September 5, 2013

A funny thing has taken place since February this year.

As sequestration – and associated furloughs – became reality in the spring, the total number of TSP participants dropped by 5,000 participants through May. And the number of participants remained stagnant again through June.

At the end of December last year, there were just over 4.614 million participants. That rose to 4,619,546 TSP participants at the end of February. The number of participants then dropped to 4,614,553 in May, and remained just under 4.615 million by the end of June.

This has not happened in any meaningful way since the TSP was established in 1987.

From September 1999 to September 2000, the number of TSP participants grew by an anemic 24,000 year-over-year. The TSP also experienced low growth in the number of participants in the mid-1990s, probably due to cuts in federal employment at that time. But the TSP has experienced six-digit growth in the number of participants in most other years.

Month-over-month growth since the mid-2000s had also been robust, until now. Here is a graph of growth in TSP participants since October 2007, right before stock markets crashed in 2008-2009:

Total Number of TSP Participants

What’s notable is participation continued to grow, even as the Thrift Savings Fund as a whole declined due to sharp drops in the stock funds into 2009, and then slowly recovered from there.

Perhaps the recent stagnant participation has been due to the record number of retirements this year. That number is sure to grow in coming years, given the aging workforce and reductions in force that are just beginning to hit various departments now.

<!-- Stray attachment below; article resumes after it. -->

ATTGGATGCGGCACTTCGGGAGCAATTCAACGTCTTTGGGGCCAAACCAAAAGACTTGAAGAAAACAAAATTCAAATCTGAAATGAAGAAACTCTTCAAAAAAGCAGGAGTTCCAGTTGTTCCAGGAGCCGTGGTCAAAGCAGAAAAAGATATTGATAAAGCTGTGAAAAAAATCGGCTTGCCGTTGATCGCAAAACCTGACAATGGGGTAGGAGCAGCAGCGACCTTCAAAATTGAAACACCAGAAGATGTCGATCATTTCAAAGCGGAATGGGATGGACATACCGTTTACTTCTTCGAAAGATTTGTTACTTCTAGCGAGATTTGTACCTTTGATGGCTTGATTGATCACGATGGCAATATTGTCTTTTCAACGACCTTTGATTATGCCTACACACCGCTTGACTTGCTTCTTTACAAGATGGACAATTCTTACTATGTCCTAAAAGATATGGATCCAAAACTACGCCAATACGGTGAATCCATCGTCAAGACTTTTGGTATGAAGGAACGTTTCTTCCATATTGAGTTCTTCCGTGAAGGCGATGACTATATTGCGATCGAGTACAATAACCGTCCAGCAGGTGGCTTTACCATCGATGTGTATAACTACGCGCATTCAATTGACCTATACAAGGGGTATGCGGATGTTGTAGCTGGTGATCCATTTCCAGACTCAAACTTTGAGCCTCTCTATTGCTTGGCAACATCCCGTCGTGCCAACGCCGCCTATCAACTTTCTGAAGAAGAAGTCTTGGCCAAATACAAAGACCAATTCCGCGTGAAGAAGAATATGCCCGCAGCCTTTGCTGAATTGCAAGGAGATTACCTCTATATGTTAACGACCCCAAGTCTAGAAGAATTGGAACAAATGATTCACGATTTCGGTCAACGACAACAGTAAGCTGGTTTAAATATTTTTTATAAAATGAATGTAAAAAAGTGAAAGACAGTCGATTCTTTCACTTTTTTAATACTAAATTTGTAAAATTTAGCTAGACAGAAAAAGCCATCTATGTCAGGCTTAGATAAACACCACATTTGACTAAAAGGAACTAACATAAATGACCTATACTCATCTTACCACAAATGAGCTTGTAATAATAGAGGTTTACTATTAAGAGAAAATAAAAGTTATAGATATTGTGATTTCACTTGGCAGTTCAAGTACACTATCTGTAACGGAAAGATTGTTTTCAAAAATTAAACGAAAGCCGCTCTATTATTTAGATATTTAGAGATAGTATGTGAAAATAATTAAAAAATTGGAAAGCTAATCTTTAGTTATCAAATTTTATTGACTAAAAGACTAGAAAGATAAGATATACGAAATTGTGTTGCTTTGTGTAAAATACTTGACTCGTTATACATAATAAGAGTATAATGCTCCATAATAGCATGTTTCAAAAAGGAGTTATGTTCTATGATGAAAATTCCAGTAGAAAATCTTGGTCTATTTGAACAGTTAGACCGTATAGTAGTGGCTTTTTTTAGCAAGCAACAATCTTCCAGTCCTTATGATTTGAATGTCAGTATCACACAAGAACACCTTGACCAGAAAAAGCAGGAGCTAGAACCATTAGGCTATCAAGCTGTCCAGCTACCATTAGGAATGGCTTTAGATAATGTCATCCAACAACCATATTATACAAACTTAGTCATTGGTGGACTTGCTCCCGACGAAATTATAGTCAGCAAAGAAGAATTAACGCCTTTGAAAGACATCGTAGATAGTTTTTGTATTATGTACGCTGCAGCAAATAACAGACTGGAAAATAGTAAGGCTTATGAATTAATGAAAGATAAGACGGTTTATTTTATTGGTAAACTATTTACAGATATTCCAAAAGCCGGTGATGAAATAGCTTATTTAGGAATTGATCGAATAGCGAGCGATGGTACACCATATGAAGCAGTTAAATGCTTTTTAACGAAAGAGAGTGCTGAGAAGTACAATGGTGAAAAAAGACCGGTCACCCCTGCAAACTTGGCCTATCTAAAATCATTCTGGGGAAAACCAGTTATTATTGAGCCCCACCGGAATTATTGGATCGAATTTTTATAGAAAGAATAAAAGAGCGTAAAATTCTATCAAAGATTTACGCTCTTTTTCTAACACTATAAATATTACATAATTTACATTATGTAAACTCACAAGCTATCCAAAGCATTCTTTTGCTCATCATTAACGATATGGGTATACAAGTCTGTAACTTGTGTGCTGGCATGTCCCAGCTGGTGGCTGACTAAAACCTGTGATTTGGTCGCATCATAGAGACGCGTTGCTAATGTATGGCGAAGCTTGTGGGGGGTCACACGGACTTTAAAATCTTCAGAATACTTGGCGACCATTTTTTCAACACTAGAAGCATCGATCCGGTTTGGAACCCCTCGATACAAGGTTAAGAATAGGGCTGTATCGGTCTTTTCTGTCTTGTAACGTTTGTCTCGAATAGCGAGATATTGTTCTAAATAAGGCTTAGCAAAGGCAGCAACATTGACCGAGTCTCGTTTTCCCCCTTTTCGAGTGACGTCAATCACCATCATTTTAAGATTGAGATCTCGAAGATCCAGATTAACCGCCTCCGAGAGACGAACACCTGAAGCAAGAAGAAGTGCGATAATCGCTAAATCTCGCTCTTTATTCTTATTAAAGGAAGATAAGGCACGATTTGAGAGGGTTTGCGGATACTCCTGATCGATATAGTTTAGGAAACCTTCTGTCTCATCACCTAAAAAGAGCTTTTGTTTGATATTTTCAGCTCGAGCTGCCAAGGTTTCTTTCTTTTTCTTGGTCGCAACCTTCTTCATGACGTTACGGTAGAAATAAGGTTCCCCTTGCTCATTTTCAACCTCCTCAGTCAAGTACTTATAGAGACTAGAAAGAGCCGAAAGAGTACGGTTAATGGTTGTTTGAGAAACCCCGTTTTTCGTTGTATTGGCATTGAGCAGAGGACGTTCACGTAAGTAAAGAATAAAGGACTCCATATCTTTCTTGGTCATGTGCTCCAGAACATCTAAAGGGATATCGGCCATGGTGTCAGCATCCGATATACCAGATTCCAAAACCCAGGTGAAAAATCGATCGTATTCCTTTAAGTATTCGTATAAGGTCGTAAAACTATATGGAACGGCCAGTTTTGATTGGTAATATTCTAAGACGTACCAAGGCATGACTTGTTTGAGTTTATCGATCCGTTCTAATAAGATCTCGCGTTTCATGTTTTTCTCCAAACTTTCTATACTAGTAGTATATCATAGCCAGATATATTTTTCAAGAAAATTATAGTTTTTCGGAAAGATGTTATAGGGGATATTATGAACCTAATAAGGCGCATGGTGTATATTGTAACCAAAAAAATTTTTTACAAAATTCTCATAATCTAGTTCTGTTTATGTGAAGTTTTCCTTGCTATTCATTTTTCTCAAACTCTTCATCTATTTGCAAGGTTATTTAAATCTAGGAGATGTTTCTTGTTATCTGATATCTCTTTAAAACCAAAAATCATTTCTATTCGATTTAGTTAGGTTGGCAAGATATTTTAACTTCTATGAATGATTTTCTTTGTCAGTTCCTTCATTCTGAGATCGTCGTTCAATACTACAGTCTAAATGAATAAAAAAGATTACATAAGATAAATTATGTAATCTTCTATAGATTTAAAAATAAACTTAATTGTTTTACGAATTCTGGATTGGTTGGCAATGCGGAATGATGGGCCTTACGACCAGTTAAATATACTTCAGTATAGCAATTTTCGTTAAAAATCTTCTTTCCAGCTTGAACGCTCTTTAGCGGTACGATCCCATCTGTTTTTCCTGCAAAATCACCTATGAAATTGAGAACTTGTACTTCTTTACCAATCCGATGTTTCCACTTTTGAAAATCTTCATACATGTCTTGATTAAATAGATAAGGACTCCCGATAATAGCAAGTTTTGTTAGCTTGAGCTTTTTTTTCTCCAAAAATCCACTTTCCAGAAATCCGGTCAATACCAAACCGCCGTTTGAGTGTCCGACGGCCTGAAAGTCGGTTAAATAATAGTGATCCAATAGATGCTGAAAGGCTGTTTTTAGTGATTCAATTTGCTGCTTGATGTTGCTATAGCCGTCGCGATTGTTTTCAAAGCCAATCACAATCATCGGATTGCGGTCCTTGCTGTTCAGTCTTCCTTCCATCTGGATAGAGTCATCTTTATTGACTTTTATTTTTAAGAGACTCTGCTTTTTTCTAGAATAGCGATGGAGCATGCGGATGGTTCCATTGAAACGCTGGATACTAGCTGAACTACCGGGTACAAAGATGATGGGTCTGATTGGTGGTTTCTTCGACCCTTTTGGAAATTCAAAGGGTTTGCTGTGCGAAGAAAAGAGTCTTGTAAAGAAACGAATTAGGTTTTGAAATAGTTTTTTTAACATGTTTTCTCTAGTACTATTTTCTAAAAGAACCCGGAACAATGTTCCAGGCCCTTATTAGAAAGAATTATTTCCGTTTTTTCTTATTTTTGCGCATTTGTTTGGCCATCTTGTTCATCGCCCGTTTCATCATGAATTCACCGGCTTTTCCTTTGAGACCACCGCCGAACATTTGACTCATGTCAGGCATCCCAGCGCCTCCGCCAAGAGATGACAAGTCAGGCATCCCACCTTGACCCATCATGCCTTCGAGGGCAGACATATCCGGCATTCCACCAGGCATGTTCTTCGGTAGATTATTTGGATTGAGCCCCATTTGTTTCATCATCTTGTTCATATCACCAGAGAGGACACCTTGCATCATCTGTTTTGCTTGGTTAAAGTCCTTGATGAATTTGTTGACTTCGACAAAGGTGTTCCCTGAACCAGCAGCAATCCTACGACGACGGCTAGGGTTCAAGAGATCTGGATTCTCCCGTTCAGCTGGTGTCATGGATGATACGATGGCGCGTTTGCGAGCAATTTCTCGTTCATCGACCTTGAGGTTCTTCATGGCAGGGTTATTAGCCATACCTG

Indeed, 40% of TSP participants are over the age of 50. Because these are presumably the longest-serving participants in the TSP, they would also have the largest amounts saved in the Thrift Savings Plan, well above the average TSP account balances in the six- (and perhaps seven-) figure range. Should they retire, they could move their savings and investments to other accounts outside the TSP.

This matters because the expense ratio (fees) that pay for administering the TSP come from all participants’ accounts. The more participants in the Thrift Savings Plan – and the greater the amount held in the Thrift Savings Fund – the lower the fees all participants have to pay to maintain their accounts.

But if participation stagnates – or even declines – and if recent retirees and separated feds and military personnel pull their funds out of the TSP, then this would mean higher expense ratios (and thus higher fees) continuing participants pay to invest in the TSP, especially as TSP administrators increase budgets to pay for additional services in the future (more on that in a later post).

And outside funds are becoming cost-competitive with TSP funds, so perhaps retiring and separating feds are taking greater advantage of outside opportunities?

It’s too soon to tell if this trend will continue, but it will be interesting to watch as sequestration/sequestration-like conditions continue into the foreseeable future.

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